The Bear and the Nightingale

Characters:    
Plot:   
Writing:    
Je ne sais quoi:     
Goodreads rating:     
Genre: Fiction, Fantasy
If you like this you’ll like this: Graceling, except this is shorter

I’ve decided to start documenting my progress against the 100 book reading challenge I set forth on at the beginning of the year… Of which I’ve accomplished 10/100. Trending just a little below expectations, but, I have faith. I’m excited to share The Bear and the Nightingale as the first record on my blog, because, well, it was excellent. I’ll keep these short and sweet, with a blurb of how the book leaves you, and ratings among key dimensions.

The book is beautifully written. Lyrical, even. The story seamlessly intertwines Russian folklore, pagan gods, Christianity, with a rebellious present day heroine. The balance between them is just right. You need to spend a constant trickle of brain power to stay in the story, but it doesn’t lose you with details too technical or too far away. Magic abounds. The characters are exaggerated and enchanting, just as you want them to be. No, you can’t imagine them as your childhood best friend who sits next to you in English class, but yes, you can imagine them as what you idolize your best friend’s older brother to be as you drool at him when you’re over for a sleepover. This book makes you want to grow your hair long and ride bareback on a magnificent warhorse in hopes you catch the eye of the handsome and unobtainable frost demon. And believe you are enough to make him human. It’s hard to build much of a personal connection to the main character, but she’s there to pull you along. The side characters are much more complex. As I reflect on it, while not overtly so, the romanticism in this book is written by a girl to resonate most effectively with a female population. No way around it. Sorry boys!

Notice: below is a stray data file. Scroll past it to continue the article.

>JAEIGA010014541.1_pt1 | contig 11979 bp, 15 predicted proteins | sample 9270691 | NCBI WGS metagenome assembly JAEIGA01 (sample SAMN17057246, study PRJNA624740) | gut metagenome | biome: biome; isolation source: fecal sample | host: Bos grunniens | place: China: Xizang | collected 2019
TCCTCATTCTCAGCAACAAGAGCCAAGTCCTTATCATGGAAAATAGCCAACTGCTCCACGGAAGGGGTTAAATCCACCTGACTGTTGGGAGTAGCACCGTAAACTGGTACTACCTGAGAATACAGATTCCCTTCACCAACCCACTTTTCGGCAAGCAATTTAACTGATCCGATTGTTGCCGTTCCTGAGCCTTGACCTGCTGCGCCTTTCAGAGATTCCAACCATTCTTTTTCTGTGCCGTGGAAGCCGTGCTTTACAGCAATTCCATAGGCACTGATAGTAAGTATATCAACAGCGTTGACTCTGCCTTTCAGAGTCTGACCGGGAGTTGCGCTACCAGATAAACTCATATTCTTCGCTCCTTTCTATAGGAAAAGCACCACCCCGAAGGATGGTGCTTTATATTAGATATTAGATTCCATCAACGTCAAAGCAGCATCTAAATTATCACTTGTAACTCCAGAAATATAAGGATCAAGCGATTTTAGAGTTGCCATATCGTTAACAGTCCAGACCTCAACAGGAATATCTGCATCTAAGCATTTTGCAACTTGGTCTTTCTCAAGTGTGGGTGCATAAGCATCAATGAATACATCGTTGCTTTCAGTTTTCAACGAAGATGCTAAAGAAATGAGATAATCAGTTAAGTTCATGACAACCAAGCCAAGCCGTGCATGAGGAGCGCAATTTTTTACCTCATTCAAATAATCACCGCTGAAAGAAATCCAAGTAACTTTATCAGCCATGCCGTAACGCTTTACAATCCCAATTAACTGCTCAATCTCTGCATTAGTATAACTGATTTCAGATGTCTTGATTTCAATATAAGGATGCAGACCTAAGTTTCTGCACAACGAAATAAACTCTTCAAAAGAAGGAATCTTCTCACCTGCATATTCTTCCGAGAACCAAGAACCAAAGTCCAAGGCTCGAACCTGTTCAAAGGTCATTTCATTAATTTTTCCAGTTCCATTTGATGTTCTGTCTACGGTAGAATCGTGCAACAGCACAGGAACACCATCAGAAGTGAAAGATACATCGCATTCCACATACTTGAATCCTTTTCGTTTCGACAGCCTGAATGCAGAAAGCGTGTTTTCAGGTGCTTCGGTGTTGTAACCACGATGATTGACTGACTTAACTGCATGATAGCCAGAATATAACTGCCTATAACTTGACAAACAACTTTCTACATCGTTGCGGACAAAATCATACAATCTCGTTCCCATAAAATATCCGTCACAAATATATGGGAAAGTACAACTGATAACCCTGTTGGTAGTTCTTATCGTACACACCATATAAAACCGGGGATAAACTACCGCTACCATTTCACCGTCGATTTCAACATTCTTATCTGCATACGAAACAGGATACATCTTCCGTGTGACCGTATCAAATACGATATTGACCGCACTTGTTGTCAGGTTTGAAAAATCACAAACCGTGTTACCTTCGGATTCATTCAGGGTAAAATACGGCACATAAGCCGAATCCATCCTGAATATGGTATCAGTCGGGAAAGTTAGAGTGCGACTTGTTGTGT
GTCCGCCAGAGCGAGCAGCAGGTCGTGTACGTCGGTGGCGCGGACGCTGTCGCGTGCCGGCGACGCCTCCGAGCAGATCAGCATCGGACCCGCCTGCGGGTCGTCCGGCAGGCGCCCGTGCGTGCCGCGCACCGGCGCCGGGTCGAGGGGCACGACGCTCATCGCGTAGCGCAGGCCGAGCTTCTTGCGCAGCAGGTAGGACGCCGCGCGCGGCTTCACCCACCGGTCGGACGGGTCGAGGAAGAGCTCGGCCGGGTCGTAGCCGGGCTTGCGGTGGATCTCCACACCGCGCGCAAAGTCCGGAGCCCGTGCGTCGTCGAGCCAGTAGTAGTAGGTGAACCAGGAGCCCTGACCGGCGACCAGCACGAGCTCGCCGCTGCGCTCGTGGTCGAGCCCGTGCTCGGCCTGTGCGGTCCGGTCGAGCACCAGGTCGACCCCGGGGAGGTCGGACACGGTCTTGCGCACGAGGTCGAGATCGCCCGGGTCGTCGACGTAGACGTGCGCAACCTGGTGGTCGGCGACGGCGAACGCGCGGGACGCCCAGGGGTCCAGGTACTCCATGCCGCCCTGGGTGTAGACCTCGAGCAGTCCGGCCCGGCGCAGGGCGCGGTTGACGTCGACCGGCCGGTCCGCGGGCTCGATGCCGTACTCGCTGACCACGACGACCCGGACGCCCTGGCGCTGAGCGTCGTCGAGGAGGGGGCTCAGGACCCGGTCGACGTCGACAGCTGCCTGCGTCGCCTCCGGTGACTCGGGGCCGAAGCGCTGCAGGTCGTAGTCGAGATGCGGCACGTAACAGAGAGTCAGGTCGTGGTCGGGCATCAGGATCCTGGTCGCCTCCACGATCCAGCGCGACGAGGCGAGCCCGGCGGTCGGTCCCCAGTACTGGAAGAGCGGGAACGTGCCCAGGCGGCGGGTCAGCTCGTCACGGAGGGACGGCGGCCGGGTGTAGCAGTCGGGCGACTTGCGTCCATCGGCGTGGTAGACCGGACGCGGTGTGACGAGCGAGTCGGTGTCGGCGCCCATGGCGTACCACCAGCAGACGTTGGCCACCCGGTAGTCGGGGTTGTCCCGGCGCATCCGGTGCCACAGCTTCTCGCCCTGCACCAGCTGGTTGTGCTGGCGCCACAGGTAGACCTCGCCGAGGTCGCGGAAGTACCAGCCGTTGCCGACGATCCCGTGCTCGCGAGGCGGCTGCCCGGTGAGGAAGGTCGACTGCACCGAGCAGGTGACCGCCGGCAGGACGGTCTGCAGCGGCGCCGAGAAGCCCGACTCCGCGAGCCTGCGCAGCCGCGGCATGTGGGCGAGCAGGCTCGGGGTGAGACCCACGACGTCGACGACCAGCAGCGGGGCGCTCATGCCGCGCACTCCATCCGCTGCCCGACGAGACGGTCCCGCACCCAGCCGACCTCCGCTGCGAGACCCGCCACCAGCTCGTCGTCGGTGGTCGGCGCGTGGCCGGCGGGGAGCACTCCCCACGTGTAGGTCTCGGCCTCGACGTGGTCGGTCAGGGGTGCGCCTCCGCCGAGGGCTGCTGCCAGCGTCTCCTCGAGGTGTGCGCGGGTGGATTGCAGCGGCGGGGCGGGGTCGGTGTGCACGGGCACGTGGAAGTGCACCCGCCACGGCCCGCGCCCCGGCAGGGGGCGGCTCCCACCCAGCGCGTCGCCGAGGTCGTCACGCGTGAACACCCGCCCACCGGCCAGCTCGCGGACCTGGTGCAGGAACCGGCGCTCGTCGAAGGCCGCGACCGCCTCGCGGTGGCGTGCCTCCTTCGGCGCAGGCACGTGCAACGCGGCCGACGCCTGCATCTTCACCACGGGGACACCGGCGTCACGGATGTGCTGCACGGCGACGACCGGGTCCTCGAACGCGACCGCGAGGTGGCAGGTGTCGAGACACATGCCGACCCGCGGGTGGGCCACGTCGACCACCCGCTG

“Because he could never look at his cross again without seeing her hand around it.”

“You cannot love and be immortal.” (Can you?)

Sidenote: I immediately picked up the sequel in the trilogy, The Girl in the Tower, and devoured it in less than a day. It’s worth reading because you’re invested in the characters, but it held none of the same lyricism as the first novel, as often tends to happen in trilogies. Nonetheless I’m hooked and have pre-ordered the third. Trilogies… They got me!!!

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